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But some scenery was lost in all the steam of the Strat master's blistering show at Peppers

by Jim Washburn
Special to the Times

Irish blues-rocker Rory Gallagher may have had his struggles with a fear of flying (his reason for not touring the States in more than six years), but he clearly doesn't have any such apprehensions about soaring on stage. His Pepper's Golden Bear show Thursday evening gusted along with all of the legendary Strat basher's customary grit and fury.

Some of it was a might too customary. His show featured more songs from his 1972 "Rory Gallagher, Live!" than from his new, surprisingly vital, "Fresh Evidence" album.

Back in the  days when Eric Clapton was God, Gallagher was at least a demigod. Without ever scoring a hit single, he still built a solid, loyal following with his feisty, over - the - top roots-rock, first with the power trio, Taste and then under his own name. Some of his blues derived material was as excessive as most British attempts at the form, but he also sometimes found a distinctive, personal expression in his music.
While boogie-ing relentlessly, such older songs such as 'Laundromat' (which he played Thursday) and 'Brute Force and Ignorance' also show a keen intelligence.

Gallagher's strengths are more consistently evident in "Fresh Evidence", than they were in his show. The current disc's rollicking 'Kid Gloves' and deftly mutated boogie 'The Loop'  were high points in a set that called out for more of the albums; solid tunesmithing, zydeco rhythms and focused musicianship.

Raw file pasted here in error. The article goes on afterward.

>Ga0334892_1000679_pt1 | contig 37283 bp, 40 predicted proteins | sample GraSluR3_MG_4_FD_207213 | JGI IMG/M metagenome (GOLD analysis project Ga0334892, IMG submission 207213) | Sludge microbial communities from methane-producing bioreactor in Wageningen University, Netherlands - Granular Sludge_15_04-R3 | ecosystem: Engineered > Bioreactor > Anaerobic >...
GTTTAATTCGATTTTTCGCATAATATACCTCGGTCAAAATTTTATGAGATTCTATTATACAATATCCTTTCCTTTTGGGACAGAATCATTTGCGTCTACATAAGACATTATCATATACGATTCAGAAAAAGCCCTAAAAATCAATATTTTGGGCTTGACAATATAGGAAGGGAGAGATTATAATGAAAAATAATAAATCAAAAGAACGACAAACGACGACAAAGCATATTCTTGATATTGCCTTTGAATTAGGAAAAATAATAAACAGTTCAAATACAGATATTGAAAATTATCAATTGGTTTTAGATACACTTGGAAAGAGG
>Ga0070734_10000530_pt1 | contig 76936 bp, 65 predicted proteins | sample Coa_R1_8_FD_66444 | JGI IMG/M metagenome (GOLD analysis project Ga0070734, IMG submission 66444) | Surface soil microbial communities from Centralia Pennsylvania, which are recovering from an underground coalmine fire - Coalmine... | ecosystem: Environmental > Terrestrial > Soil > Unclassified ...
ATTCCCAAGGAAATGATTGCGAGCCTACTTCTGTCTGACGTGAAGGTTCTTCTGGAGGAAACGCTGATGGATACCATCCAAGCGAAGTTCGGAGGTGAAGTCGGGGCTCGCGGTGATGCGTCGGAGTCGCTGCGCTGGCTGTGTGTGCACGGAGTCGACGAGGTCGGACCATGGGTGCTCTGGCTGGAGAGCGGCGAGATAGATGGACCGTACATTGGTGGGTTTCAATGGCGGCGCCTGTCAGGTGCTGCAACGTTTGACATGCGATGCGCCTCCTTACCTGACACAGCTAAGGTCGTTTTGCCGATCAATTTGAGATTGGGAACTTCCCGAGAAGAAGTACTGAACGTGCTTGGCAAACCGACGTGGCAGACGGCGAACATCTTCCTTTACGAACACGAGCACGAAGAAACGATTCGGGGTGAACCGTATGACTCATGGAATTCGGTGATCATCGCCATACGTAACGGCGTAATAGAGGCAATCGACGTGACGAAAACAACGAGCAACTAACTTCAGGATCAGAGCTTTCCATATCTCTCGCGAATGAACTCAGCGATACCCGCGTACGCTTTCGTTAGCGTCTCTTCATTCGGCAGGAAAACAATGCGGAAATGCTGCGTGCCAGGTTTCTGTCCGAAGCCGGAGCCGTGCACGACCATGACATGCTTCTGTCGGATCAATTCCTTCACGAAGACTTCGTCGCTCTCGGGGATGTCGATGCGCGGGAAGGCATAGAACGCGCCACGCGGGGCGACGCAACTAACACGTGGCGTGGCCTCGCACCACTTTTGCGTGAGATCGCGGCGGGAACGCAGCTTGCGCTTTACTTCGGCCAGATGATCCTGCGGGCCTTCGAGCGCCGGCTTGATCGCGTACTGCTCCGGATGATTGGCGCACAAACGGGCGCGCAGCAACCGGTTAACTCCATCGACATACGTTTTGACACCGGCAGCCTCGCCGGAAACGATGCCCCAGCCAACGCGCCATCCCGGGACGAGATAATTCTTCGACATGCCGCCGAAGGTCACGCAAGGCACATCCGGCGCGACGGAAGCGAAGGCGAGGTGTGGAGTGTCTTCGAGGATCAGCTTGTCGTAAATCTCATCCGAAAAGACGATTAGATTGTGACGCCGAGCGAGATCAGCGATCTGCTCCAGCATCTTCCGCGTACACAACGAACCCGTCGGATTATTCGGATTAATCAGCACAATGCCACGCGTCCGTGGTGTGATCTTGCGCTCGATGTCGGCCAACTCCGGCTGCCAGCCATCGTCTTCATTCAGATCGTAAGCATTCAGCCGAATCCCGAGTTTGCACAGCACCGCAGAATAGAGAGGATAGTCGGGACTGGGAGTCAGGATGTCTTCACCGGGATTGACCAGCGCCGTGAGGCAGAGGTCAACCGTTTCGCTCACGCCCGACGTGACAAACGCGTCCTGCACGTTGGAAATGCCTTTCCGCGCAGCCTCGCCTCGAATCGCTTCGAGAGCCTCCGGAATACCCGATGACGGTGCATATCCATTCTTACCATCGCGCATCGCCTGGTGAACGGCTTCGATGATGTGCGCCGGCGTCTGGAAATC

The 42 year old singer-guitarist's performance had several virtues, but finesse wasn't particularly one of them.  Gallagher comported himself like a Gaelic Johnny Winter throwing out such a storm of notes that the passion he put into them was sometimes devalued. The effect was far stronger when he gave his phrases room to breathe, which was the case in his stinging solo in the 1973 ode to estrangement, "A Million Miles Away.'

He was backed by a blustery trio of bassist Gerry McAvoy (Gallagher's sidekick of two decades), drummer Brendan O'Neil and harmonica player, Mark Feltham, who took some remarkable solo flights. They gave a solid support, though their rampant attack did little to encourage the guitarist's more melodic side. Of peripheral interest; McAvoy may be the best current proponent of the Phil " Look, my feet are on two different continents" Lynott bass-player stance.

While Gallagher's artistry might be better served if he were to leaven his six string attacks with more prudence and dynamics, there aren't many better full throttle guitarists about. As often as not, his musical excursions actually went somewhere - even if some of the scenery was lost in the steam - and he seemed thoroughly caught up in the journey. He has a command of his Stratocaster that only decades can bring. It was alive in his hands as he coaxed wild bends, tricky harmonics and feedback screams from it.

The deluge abated a tad when he switched to acoustic guitar for a trio of folk-blues standards, "Walking Blues', 'Pistol Slapper Blues' and his classic reading of Leadbelly’s " Out on the Western Plain.'  For an Irishman conveying a black interpretation of Southwestern cowboy life on a Japanese guitar, Gallagher's  coarse-grained vocal and open-chorded guitar figures proved highly evocative.
This article was posted to the March 9, 1991 issue of the Los Angeles Times
Thanks to Doug Pugh  for sharing it.
Photo by John Wainwright  Victoria Hall 1988
reformatted by roryfan

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